Most entrepreneurs understand the importance of clear and effective communication when building and maintaining a business. Many of you would have had the experience of agonising over a presentation to potential investors, or carefully preparing notes for a difficult conversation with a business partner or staff member.
However, the communication that really matters most to your business is often overlooked – and that is the connection you create with your clients and customers. Studies show that more than half of all consumers say they choose to deal with small businesses because of the special service they receive; it is the second most important factor, behind a desire to support local business. This means that being able to create a personal (and personable) connection with your customers is often the key to them returning … and your business thriving.
Each day, in my dual roles of university professor and executive/business coach, I deal with people as diverse as researchers and academics, students and young people, artists and performers, psychologists and therapists, lawyers, engineers and stay at home parents. I have learned that the first, vital step toward successful communication is to understand that everyone you meet has a different background, different values and a different outlook on life.
When dealing with clients and customers, it pays to keep your message simple and authentic but always change the style of your delivery to match your audience. If you are talking to a young person or student, it is probably appropriate to use a lot of casual language and modern slang. With other people, you may need to choose more eloquent language. Know your audience, and mirror their communication style.
Secondly, never underestimate the power of a cheery disposition. This is particularly important if you are in a customer service or sales but, as the statistics show us, developing a rapport with your clients is a vital key to creating return business, regardless of your industry. Therefore, regard a happy and fun personality as part of your essential job requirements. Your role, as a business owner, is not just to sell your product or deliver your service – it is also to smile, share a joke and uplift every customer that you come into contact with.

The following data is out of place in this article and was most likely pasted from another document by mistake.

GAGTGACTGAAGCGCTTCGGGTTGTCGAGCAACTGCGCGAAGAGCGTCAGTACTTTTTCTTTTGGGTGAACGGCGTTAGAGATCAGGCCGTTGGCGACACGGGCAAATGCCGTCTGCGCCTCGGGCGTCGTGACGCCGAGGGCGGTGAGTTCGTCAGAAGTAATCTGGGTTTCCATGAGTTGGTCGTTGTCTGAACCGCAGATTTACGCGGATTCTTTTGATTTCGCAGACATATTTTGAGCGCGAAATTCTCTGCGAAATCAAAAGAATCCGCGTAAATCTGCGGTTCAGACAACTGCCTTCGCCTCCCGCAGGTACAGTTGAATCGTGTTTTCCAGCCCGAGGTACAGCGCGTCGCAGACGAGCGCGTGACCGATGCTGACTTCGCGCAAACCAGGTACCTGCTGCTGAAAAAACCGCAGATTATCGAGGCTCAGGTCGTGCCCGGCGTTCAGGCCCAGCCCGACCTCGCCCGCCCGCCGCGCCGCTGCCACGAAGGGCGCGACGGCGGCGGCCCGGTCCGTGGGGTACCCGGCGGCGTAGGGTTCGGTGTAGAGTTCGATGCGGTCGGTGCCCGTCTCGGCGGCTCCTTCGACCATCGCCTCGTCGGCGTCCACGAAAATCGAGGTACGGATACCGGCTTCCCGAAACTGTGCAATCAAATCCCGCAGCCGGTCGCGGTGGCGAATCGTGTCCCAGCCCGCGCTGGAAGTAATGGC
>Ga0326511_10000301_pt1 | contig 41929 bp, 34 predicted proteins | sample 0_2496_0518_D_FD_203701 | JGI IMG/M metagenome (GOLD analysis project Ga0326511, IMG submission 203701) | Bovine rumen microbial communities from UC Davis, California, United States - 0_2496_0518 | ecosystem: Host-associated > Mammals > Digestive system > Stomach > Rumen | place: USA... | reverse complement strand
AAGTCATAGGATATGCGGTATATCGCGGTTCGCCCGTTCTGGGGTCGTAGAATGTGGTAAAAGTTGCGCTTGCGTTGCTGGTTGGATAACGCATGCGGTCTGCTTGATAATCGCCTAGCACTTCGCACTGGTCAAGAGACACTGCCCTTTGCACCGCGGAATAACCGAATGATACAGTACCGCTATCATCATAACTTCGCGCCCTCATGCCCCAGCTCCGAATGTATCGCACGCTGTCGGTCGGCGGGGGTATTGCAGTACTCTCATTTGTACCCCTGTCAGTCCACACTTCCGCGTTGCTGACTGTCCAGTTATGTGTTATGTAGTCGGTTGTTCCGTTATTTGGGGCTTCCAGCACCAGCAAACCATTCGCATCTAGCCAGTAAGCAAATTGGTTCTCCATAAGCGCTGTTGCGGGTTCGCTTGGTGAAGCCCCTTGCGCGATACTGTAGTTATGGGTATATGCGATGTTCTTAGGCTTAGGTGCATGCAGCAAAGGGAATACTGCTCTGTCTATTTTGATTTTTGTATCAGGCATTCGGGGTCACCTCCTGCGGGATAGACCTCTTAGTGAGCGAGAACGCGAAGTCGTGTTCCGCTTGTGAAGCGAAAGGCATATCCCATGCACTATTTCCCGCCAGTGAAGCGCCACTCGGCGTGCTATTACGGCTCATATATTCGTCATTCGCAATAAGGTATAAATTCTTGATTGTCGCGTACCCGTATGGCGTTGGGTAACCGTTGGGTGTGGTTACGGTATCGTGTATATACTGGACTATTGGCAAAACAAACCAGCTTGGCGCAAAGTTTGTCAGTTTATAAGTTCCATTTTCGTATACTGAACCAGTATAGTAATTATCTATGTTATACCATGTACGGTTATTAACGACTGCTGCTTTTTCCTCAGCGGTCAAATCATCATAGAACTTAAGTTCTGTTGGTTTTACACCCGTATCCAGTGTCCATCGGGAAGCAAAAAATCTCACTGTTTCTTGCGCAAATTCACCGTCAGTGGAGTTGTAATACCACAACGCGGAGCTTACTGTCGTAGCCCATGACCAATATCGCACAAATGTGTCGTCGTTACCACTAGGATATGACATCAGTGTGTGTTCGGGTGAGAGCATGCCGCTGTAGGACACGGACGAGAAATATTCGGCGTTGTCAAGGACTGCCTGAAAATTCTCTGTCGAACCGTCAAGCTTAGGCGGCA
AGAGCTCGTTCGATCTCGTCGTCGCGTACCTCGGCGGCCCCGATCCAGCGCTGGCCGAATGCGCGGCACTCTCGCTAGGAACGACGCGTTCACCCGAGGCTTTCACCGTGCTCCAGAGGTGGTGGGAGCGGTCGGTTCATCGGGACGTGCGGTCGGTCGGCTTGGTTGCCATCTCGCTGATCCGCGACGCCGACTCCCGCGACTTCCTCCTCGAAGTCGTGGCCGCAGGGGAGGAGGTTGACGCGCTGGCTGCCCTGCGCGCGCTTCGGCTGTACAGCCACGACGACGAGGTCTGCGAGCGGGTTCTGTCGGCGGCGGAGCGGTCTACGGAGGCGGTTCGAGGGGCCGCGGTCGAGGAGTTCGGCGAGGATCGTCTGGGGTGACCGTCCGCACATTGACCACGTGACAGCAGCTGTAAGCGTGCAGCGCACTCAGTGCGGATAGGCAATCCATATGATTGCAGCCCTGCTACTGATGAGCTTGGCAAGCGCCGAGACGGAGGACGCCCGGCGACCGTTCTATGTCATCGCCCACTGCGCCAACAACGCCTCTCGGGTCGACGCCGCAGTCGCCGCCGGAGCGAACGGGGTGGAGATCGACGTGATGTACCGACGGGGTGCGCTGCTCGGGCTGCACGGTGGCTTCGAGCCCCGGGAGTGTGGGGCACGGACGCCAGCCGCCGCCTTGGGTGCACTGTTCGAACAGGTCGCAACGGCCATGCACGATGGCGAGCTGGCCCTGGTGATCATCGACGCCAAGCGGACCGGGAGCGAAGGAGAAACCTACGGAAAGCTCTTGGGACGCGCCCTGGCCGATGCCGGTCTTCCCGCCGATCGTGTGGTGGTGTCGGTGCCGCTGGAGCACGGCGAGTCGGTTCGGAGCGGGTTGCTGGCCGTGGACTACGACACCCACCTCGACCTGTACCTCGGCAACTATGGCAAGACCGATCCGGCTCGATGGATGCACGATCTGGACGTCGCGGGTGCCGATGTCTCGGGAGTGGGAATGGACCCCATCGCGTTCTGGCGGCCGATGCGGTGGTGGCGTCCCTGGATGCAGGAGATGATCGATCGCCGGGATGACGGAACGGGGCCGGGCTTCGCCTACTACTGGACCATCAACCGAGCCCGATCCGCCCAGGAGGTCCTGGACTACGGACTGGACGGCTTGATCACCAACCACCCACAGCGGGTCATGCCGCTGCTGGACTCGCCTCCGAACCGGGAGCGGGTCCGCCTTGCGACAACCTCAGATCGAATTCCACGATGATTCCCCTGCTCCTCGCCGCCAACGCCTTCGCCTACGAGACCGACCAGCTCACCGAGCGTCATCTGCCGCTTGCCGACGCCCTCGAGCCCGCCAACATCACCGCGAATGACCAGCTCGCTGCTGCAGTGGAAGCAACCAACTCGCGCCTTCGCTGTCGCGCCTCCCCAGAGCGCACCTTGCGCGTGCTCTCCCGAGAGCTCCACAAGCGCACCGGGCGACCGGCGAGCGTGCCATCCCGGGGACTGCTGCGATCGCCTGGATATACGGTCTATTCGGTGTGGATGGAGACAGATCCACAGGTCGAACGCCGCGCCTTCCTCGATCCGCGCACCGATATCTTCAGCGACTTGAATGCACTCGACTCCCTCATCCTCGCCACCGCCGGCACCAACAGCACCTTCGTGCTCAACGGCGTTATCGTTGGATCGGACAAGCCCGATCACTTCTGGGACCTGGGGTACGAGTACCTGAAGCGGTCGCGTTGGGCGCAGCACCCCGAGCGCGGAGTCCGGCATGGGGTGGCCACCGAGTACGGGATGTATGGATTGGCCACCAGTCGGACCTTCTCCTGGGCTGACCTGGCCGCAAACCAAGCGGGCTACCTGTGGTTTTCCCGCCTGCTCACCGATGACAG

Next, it’s important to ensure that you are always, always, communicating truthfully and authentically. When you speak honestly, you speak confidently. Your clients will pick up this authenticity and will come to trust you and what you have to say.
It also helps to stay curious – not just about the industry you are in or the people you engage with, but about the world, in general. If you know a lot of things about a lot of topics, then you can engage a lot of different people in ways that are meaningful and interesting for them. Showing an interest in your customers and the things they value is a powerful way to create a deeper rapport.
Finally, be direct and concise in your communication. In our time-poor world, many of your customers and clients will appreciate communication that is quick, efficient and on topic. If you see an issue, bring it up. If you want to ask a question, ask it. If you are selling a product or service, keep your pitch brief and to the point. This saves time and shows you value your customers’ time and energy.
Effective communication with clients and customers is a vital element of any successful business. Whether you are a natural communicator, or a more reserved personality, I encourage all business owners to learn how to connect with clientele in authentic, friendly and effective ways.